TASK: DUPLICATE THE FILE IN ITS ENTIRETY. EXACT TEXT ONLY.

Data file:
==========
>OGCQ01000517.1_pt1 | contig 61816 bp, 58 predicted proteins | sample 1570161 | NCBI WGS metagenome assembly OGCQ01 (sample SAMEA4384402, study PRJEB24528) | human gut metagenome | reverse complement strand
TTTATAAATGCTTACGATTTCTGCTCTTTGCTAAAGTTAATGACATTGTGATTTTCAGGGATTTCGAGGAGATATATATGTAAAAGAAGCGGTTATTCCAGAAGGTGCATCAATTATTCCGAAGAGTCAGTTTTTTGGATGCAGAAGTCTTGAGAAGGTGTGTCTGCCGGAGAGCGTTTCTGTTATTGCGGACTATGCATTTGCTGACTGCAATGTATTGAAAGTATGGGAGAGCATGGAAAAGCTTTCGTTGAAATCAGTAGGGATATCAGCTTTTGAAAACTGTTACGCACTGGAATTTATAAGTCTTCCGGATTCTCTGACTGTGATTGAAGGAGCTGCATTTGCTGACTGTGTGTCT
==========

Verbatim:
>OGCQ01000517.1_pt1 | contig 61816 bp, 58 predicted proteins | sample 1570161 | NCBI WGS metagenome assembly OGCQ01 (sample SAMEA4384402, study PRJEB24528) | human gut metagenome | reverse complement strand
TTTATAAATGCTTACGATTTCTGCTCTTTGCTAAAGTTAATGACATTGTGATTTTCAGGGATTTCGAGGAGATATATATGTAAAAGAAGCGGTTATTCCAGAAGGTGCATCAATTATTCCGAAGAGTCAGTTTTTTGGATGCAGAAGTCTTGAGAAGGTGTGTCTGCCGGAGAGCGTTTCTGTTATTGCGGACTATGCATTTGCTGACTGCAATGTATTGAAAGTATGGGAGAGCATGGAAAAGCTTTCGTTGAAATCAGTAGGGATATCAGCTTTTGAAAACTGTTACGCACTGGAATTTATAAGTCTTCCGGATTCTCTGACTGTGATTGAAGGAGCTGCATTTGCTGACTGTGTGTCT